Is this the real globalisation?

globalisationWe are used to receiving goods from all over the world. Many people now take for granted the ability to travel all around the world for their holidays. Yet it may be only now that the real globalisation is taking root.

The current refugee crisis in Europe is forcing us into a new awareness of people from other countries. These are not our conventional tourist observations or the superficial delight in some exotic product. They are about feelings for our common humanity. The sight of desperate families setting out on the most dangerous journey of their lives elicits our compassion. The terrible picture of the drowned little boy on the beach moves us to tears. And our feelings begin to shape public policy. They force new political settlements. They challenge disengaged policy makers. And so something new emerges.

The plight of refugees also places a spotlight on our own foreign affairs. Suddenly our decisions to bomb or to invade other countries are seen in the context of their true complexity. We are chastened by news of our own people going out to fight and confused by governments working abroad with drones and using kill lists, executing our own people without any semblance of due process.

It is one of the commitments expressed in this blog that we should ‘feel our way’ in the world. There are too many dispassionate commentators, there is too much bureaucracy and there is too little recognition that true human progress comes from enhancing our empathic reach. If we come to appreciate a set of previously estranged human beings as fully human like ourselves then that is real progress.

 

 

What is emotional maturity?

kestrelsmI am not sure that I know the answer to this question, but I know the question is important. How odd that we say so little about emotional maturity in Western Society?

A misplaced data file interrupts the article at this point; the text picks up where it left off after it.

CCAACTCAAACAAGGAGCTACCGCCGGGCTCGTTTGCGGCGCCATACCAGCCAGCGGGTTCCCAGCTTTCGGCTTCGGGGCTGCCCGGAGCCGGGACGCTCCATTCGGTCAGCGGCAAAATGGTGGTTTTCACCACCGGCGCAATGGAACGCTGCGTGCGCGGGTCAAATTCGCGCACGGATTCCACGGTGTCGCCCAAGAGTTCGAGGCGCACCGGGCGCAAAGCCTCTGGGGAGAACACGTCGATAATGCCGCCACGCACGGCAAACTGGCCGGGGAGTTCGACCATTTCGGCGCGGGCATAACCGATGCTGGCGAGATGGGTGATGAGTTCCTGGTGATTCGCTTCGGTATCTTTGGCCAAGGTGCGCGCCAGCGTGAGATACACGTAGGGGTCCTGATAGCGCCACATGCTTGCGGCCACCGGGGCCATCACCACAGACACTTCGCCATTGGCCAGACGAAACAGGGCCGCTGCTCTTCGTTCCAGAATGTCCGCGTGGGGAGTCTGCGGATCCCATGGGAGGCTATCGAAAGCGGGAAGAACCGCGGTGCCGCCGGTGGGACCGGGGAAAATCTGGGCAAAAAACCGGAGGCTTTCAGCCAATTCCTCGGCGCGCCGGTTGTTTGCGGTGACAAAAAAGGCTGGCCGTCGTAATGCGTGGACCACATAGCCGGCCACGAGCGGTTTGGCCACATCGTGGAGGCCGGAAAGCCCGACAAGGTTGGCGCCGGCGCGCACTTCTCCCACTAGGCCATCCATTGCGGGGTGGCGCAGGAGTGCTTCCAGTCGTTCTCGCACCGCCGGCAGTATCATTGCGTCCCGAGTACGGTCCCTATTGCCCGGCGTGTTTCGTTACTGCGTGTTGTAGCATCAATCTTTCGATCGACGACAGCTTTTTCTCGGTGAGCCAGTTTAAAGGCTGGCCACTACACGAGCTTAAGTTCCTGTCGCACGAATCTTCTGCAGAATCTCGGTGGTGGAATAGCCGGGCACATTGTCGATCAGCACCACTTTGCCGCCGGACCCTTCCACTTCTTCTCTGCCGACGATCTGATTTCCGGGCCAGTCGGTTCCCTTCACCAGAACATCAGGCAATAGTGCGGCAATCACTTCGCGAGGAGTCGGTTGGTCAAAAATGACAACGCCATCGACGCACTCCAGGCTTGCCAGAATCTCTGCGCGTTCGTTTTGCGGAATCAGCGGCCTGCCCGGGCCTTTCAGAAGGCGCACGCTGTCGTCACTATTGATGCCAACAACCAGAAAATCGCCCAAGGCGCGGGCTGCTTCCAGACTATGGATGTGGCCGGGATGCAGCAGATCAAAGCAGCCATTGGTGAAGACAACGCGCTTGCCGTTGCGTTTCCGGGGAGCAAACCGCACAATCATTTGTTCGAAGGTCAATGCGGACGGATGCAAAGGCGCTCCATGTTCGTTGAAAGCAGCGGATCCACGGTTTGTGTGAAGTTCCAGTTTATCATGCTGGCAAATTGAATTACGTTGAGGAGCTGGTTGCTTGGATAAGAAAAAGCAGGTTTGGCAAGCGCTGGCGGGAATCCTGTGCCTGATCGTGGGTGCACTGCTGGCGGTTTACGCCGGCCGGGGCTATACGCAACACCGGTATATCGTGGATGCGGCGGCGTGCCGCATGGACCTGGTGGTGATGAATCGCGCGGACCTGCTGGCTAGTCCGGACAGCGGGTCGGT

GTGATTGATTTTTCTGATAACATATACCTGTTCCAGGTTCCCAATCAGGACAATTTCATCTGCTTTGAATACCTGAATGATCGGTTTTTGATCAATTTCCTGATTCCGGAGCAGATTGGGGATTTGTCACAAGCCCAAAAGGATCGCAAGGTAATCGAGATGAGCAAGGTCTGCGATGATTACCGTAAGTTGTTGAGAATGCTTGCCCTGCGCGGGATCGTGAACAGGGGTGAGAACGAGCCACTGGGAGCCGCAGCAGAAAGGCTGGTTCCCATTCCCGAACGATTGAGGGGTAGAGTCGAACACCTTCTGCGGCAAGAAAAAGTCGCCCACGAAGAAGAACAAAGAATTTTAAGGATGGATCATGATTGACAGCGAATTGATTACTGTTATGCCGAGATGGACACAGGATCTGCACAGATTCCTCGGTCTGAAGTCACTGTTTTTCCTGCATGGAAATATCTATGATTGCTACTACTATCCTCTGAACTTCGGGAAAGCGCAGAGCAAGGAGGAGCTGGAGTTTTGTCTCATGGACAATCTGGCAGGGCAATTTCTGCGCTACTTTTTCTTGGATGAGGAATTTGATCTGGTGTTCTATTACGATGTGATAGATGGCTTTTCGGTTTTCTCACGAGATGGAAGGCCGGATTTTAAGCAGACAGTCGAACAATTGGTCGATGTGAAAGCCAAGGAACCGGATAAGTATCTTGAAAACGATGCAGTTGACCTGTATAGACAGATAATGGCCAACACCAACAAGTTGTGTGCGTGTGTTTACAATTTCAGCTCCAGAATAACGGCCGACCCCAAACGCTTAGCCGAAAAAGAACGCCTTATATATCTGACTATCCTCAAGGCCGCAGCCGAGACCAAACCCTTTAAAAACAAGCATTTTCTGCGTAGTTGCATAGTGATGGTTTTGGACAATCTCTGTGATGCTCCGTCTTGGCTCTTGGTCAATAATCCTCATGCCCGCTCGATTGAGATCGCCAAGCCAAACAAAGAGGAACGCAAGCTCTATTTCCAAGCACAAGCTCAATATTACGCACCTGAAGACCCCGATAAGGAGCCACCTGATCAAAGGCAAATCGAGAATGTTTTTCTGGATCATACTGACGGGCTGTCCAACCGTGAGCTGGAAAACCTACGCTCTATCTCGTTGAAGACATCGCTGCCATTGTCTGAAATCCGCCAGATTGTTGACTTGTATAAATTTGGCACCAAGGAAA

Every social animal needs to learn to manage its emotions in relation to its social context. The rage, the love, the jealousy, the loyalty, each needs to be managed. Each is potentially overwhelming and teeters on a knife edge between being socially useful and being socially destructive.

And somehow we have to learn to work with these feelings, so emotional maturation must be a vital part of the education of the young.

So what do we know? Most would agree that the child with the tantrum needs to learn to control their emotions. This might be translated into the need to move from immediate gratification of a desire through to the ability to deal constructively with a desire that is delayed, or denied.

Also I think most would agree that the wholesale suppression of emotion is also unhelpful as in Victorian style schooling and those public schools that still work these systems. The person who no longer feels their relationship with the world can become insensitive to the point of being psychopathic and a culture based on emotional suppression is very odd and potentially dysfunctional. It is deeply worrying how many of our leading politicians in the UK were brought up in situations of emotional dysfunction.

The path to emotional maturity may have at least three components. The first is the home, a place of emotional security unlike any other, if it is working well, but also a place where appropriate inner constraints can be learned most constructively. The second is the community around us. Here we have the opportunity to encounter those who are different in age, race or opinion, who may check our inappropriate public behaviour.  As community life has become more weak and fearful and families more isolated, then children are meeting less ‘other’ adults, with consequent negative impact on their emotional learning. How many adults today fear saying anything critical to the youth who is behaving anti-socially?  This must be a primary weakness in terms of young people’s emotional education.  The third path to emotional maturity is the school. Schools are expected to deal with all aspects of a child’s education today, unfairly in my opinion. Emotional immaturity is a problem schools are picking up, but have little ability to deal with. Teachers may spend half their time maintaining order in the classroom because of emotional problems in the young, yet they are measured on examination results. So there is a basic mismatch between what is needed by the pupils and what is asked for by the system.

Finally, there must be concerns about emotional maturity amongst the adult population. With families breaking down everywhere, we must ask whether we have become a society of emotional incompetents. How could this be? Contributions may have come from